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The scouting system at PSG is no longer in place to merely find the most talented footballers of the future. It’s no longer about heading south to Marseille to find a talented 15-year-old striker or having an extensive group of spotters searching Brazil for the next Thiago Motta to help the side win that elusive Champions League trophy — it’s about finding the next big thing of any creative medium. “It’s very interesting for us in the long term to be able to find the young talent of tomorrow,” Guillaume says, “whether that be in fashion or street art or music or any form of expression.” They’re doing bits all over the shop.

Fabien Allegre is chief brand diversification Officer at PSG, and he says that the work they did with Christelle Kocher (If you haven’t seen the collection, it’s insane. Good insane. Think football shirts cut up and stitched back together to make dresses with huge flower prints and quarter-zips. Again, your dad will not like it.) is a statement as far away from muddy park pitches on a Sunday morning as possible. But as part of the brand evolution at PSG, it makes total sense. “We strongly believe that she will be one of the top designers in the next couple of years. That’s also part of our mission,” Fabien says. “Sure, we’ll work with big brands like Nike and Jordan, but the objective for us is to make sure that we can help young talent, and not only French young talent. We want to speak to all community of fans. It’s very important that PSG stays right on type for the next trend across all forms of future.”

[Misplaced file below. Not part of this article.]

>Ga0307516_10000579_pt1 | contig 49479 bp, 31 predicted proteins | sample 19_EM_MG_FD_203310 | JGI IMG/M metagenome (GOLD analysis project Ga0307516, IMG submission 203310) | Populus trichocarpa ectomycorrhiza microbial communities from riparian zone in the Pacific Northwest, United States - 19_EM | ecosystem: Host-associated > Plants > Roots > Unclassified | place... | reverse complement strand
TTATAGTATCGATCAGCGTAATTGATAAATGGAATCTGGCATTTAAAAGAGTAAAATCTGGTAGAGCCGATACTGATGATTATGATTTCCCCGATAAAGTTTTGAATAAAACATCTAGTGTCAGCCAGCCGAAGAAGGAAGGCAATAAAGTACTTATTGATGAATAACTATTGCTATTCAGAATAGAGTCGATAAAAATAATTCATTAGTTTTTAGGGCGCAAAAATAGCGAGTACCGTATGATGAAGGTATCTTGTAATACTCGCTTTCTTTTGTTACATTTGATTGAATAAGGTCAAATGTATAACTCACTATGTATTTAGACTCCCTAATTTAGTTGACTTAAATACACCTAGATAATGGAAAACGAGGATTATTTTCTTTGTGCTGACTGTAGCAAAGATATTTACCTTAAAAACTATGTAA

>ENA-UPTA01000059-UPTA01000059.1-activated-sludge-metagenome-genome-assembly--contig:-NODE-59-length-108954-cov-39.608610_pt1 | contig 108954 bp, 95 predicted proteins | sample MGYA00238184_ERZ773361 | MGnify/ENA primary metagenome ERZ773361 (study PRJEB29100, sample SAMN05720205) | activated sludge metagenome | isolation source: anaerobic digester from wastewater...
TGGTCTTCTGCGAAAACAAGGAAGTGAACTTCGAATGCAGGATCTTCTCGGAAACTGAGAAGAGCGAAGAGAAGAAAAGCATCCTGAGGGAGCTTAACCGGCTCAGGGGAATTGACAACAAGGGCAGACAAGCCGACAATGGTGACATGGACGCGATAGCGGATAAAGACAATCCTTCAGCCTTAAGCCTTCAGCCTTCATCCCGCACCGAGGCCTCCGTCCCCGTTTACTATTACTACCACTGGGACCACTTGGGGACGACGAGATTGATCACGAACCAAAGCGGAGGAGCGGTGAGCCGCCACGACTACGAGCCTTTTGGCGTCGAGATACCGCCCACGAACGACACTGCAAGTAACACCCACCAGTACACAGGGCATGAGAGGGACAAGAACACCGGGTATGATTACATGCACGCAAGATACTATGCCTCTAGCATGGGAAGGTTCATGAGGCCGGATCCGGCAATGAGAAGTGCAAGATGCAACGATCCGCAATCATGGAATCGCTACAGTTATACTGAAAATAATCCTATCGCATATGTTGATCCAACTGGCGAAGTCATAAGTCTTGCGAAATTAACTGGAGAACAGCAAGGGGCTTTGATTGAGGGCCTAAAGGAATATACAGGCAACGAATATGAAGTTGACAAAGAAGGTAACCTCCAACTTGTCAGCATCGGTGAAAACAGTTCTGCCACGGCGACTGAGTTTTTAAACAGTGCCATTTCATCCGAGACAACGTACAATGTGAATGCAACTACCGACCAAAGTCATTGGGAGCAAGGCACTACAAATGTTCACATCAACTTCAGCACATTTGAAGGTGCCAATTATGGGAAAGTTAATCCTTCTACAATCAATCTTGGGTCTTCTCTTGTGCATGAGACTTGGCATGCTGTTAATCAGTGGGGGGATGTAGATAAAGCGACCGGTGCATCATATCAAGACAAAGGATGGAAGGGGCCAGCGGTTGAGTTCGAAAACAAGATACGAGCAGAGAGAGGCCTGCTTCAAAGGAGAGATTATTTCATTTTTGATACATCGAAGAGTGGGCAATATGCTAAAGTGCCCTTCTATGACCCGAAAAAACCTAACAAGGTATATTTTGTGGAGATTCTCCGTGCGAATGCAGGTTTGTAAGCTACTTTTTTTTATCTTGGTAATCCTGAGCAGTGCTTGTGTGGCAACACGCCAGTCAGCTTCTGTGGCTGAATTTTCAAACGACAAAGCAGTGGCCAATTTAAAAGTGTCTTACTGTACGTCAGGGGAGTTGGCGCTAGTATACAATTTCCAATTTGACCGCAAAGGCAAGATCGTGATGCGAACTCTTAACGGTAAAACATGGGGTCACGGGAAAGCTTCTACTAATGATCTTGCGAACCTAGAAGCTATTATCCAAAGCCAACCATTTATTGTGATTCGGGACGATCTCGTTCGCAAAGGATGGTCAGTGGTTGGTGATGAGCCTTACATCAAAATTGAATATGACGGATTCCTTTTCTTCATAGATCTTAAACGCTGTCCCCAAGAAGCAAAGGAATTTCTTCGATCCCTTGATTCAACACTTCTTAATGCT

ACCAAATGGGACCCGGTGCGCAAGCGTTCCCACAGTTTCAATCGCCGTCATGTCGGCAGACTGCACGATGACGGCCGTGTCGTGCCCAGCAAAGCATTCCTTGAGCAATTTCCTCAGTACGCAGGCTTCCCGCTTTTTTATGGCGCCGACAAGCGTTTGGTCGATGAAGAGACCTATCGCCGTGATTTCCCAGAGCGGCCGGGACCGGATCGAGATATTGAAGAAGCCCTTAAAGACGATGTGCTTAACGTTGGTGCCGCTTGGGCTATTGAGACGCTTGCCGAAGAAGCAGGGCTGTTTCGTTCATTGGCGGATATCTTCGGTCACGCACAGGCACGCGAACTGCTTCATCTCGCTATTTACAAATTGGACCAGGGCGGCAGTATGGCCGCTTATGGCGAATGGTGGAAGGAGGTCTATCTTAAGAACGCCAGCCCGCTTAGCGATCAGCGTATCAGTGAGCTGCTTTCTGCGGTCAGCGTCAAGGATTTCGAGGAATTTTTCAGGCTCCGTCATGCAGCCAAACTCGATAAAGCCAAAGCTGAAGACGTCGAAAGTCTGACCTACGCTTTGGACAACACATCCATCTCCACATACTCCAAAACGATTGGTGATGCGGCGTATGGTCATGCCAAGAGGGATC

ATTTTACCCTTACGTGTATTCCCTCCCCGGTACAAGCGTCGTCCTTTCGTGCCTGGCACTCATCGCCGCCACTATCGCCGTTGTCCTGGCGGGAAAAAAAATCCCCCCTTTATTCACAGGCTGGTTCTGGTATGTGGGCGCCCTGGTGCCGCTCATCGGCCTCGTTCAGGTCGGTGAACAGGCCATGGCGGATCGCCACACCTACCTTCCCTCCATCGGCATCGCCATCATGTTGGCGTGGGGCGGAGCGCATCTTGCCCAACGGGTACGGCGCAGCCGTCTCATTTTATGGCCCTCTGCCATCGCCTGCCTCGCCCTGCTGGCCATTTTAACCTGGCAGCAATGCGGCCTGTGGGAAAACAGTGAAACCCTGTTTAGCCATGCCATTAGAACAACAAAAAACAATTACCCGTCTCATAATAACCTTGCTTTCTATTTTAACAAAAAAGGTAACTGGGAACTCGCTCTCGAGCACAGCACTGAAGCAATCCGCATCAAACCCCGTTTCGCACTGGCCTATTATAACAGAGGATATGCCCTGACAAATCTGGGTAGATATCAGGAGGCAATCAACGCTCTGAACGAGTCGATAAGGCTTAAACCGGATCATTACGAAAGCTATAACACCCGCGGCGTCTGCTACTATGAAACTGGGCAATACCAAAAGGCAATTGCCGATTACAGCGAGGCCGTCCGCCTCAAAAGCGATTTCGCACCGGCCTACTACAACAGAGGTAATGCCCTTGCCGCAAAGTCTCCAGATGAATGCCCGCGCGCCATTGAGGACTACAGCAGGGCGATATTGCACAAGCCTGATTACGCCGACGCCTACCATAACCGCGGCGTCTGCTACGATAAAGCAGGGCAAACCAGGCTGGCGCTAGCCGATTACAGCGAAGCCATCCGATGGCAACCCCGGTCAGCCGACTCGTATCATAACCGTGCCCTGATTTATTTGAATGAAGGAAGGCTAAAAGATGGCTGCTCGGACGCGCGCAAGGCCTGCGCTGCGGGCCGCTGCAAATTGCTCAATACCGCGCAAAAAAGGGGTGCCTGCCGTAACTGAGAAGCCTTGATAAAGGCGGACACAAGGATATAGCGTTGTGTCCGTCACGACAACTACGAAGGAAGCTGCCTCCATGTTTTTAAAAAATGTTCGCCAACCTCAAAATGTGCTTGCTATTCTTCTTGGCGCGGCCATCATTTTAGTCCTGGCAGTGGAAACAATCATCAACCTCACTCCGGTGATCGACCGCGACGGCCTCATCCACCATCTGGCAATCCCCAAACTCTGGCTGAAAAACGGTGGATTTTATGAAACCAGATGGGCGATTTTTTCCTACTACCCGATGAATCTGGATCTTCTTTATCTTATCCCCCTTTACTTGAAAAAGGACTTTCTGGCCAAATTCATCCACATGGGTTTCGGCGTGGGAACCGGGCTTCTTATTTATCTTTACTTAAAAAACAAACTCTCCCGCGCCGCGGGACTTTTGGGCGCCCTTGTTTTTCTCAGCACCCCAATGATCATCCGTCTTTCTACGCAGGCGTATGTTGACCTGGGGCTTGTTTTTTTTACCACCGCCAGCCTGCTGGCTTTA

“It’s very interesting for us in the long term to be able to find the young talent of tomorrow, whether that be in fashion or street art or music or any form of expression.”

The PSG brand is one of the only clubs—Juventus’ logo change in 2017 signaled someone at the club had an idea of how football branding was evolving, but they haven’t done much since except for a largely disappointing “Icon Collection” featuring some very dodgy denim—to really dip their feet into the waters beyond creating culturally significant fashion collaborations outside of their actual sponsorship.

Doing something with colette or Jordan turns you from football team to fucking boutique. You’re watching the club concentrate on throw-ins one minute, and then perfecting the hem on a dress made from a cut-up tracksuit the next. PSG are combining the recent upturn of interest in football fashion with a sledgehammer to everyone else. They’re making you think, making you sigh, and making you rap with Santan Dave and AJ Tracey about Thiago Silva. PSG are doing the bloody lot.